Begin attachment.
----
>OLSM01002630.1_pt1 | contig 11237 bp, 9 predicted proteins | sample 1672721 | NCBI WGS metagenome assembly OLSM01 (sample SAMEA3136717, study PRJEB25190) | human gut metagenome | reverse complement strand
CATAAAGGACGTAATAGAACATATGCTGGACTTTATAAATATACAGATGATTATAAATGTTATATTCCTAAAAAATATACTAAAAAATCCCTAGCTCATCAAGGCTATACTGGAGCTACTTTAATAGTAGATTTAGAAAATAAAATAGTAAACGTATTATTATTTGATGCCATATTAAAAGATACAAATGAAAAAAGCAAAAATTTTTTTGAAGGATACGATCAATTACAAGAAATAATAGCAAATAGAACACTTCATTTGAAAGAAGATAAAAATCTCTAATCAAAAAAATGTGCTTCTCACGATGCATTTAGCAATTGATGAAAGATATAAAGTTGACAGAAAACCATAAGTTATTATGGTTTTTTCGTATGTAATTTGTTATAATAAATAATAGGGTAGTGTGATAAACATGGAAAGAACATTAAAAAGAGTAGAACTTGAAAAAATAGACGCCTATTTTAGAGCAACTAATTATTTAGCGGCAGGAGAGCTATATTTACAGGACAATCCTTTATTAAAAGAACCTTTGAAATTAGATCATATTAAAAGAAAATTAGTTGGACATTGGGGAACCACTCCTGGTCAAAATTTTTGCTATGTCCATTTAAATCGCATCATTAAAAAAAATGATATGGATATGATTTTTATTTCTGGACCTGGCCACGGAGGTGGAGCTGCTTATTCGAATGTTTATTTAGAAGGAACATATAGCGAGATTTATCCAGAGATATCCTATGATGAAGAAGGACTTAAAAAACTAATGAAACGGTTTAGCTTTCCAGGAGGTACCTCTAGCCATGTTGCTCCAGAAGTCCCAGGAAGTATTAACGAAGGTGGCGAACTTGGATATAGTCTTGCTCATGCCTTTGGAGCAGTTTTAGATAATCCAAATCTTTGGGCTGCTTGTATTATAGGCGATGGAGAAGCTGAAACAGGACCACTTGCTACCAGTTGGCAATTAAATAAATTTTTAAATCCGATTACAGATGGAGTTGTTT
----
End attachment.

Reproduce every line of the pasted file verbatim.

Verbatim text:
>OLSM01002630.1_pt1 | contig 11237 bp, 9 predicted proteins | sample 1672721 | NCBI WGS metagenome assembly OLSM01 (sample SAMEA3136717, study PRJEB25190) | human gut metagenome | reverse complement strand
CATAAAGGACGTAATAGAACATATGCTGGACTTTATAAATATACAGATGATTATAAATGTTATATTCCTAAAAAATATACTAAAAAATCCCTAGCTCATCAAGGCTATACTGGAGCTACTTTAATAGTAGATTTAGAAAATAAAATAGTAAACGTATTATTATTTGATGCCATATTAAAAGATACAAATGAAAAAAGCAAAAATTTTTTTGAAGGATACGATCAATTACAAGAAATAATAGCAAATAGAACACTTCATTTGAAAGAAGATAAAAATCTCTAATCAAAAAAATGTGCTTCTCACGATGCATTTAGCAATTGATGAAAGATATAAAGTTGACAGAAAACCATAAGTTATTATGGTTTTTTCGTATGTAATTTGTTATAATAAATAATAGGGTAGTGTGATAAACATGGAAAGAACATTAAAAAGAGTAGAACTTGAAAAAATAGACGCCTATTTTAGAGCAACTAATTATTTAGCGGCAGGAGAGCTATATTTACAGGACAATCCTTTATTAAAAGAACCTTTGAAATTAGATCATATTAAAAGAAAATTAGTTGGACATTGGGGAACCACTCCTGGTCAAAATTTTTGCTATGTCCATTTAAATCGCATCATTAAAAAAAATGATATGGATATGATTTTTATTTCTGGACCTGGCCACGGAGGTGGAGCTGCTTATTCGAATGTTTATTTAGAAGGAACATATAGCGAGATTTATCCAGAGATATCCTATGATGAAGAAGGACTTAAAAAACTAATGAAACGGTTTAGCTTTCCAGGAGGTACCTCTAGCCATGTTGCTCCAGAAGTCCCAGGAAGTATTAACGAAGGTGGCGAACTTGGATATAGTCTTGCTCATGCCTTTGGAGCAGTTTTAGATAATCCAAATCTTTGGGCTGCTTGTATTATAGGCGATGGAGAAGCTGAAACAGGACCACTTGCTACCAGTTGGCAATTAAATAAATTTTTAAATCCGATTACAGATGGAGTTGTTT